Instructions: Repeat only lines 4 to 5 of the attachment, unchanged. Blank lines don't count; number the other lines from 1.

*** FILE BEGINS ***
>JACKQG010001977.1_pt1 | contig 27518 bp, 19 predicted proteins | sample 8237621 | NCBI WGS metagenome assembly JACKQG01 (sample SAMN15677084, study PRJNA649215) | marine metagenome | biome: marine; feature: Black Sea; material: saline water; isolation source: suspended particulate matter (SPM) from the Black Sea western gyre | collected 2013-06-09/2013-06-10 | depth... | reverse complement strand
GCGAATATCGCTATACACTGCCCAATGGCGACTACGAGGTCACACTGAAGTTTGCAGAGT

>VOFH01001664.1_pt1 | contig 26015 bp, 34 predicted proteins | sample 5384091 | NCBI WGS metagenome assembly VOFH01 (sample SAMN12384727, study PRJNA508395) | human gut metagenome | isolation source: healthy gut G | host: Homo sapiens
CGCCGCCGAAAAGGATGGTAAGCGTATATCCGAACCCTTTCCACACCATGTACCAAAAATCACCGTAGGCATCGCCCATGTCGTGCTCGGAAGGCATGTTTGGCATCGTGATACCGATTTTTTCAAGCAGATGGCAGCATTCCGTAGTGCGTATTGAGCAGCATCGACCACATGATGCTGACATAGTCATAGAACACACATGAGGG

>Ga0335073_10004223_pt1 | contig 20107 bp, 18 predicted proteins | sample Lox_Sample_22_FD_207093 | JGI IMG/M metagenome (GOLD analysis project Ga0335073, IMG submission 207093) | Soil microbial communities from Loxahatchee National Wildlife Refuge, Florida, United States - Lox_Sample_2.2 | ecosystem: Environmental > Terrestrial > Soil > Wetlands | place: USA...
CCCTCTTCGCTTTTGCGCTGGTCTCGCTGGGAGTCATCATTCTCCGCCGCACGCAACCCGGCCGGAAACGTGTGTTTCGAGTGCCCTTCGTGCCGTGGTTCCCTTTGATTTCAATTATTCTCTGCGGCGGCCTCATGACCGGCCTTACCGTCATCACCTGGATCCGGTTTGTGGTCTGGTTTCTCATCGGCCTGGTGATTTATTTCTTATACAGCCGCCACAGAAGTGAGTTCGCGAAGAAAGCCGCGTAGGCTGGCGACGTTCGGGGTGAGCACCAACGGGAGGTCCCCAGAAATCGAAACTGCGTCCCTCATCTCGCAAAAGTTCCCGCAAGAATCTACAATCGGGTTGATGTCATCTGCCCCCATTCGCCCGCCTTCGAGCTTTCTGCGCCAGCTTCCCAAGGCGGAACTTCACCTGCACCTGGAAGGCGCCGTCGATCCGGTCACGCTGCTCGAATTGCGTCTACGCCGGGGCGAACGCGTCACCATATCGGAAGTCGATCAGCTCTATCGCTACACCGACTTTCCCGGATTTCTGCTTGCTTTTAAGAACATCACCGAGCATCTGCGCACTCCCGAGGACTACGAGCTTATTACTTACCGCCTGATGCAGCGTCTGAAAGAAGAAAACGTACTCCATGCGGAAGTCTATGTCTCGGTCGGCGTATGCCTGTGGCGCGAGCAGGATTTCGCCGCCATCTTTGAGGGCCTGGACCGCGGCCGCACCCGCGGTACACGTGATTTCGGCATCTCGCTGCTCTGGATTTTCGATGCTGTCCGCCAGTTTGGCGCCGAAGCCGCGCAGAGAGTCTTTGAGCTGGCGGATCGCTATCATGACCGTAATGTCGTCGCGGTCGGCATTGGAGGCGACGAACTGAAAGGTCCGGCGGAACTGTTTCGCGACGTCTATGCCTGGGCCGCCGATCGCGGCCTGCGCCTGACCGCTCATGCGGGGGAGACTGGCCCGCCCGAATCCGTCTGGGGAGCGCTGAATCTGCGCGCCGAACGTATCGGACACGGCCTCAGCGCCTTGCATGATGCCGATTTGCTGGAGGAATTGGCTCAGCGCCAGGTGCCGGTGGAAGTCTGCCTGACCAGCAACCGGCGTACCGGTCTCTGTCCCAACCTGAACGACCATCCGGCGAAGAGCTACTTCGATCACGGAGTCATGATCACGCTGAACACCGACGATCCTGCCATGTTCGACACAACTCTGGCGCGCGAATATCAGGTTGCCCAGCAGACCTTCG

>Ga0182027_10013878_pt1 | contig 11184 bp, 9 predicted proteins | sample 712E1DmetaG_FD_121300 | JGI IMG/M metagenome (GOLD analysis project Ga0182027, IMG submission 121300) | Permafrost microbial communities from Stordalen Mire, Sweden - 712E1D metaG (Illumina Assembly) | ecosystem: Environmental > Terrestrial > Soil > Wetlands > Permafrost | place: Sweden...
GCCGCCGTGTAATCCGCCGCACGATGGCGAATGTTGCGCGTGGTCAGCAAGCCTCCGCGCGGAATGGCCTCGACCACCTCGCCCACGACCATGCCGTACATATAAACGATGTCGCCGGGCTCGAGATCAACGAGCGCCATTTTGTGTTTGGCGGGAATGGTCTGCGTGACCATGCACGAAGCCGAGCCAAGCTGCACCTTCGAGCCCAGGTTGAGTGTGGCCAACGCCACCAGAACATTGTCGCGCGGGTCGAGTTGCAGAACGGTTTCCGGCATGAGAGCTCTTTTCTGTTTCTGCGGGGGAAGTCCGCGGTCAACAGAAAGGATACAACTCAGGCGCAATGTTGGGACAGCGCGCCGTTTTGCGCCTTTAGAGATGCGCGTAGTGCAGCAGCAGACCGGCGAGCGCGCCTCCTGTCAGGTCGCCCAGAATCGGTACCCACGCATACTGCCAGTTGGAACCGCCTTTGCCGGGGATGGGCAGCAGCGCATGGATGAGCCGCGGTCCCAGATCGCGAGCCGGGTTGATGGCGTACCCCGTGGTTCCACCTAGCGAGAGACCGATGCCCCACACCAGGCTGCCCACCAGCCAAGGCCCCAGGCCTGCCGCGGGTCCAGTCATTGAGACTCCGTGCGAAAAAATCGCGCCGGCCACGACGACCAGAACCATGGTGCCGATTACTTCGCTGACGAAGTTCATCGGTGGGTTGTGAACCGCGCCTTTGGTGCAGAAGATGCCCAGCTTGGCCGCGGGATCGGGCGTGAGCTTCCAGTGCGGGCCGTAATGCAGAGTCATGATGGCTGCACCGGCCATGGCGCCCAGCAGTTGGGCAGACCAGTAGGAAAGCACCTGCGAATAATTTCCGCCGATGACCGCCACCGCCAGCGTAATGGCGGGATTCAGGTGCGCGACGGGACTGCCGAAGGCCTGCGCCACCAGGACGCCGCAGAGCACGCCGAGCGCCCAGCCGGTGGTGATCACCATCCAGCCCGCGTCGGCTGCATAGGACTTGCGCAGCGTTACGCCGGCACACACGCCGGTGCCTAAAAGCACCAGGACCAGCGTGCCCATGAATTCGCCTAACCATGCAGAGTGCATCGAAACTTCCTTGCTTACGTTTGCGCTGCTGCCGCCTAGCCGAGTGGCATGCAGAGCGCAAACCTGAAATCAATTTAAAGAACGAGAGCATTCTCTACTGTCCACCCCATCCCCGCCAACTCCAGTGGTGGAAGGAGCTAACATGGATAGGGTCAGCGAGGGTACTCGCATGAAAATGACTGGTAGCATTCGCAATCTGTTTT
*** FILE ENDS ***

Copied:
CGCCGCCGAAAAGGATGGTAAGCGTATATCCGAACCCTTTCCACACCATGTACCAAAAATCACCGTAGGCATCGCCCATGTCGTGCTCGGAAGGCATGTTTGGCATCGTGATACCGATTTTTTCAAGCAGATGGCAGCATTCCGTAGTGCGTATTGAGCAGCATCGACCACATGATGCTGACATAGTCATAGAACACACATGAGGG

>Ga0335073_10004223_pt1 | contig 20107 bp, 18 predicted proteins | sample Lox_Sample_22_FD_207093 | JGI IMG/M metagenome (GOLD analysis project Ga0335073, IMG submission 207093) | Soil microbial communities from Loxahatchee National Wildlife Refuge, Florida, United States - Lox_Sample_2.2 | ecosystem: Environmental > Terrestrial > Soil > Wetlands | place: USA...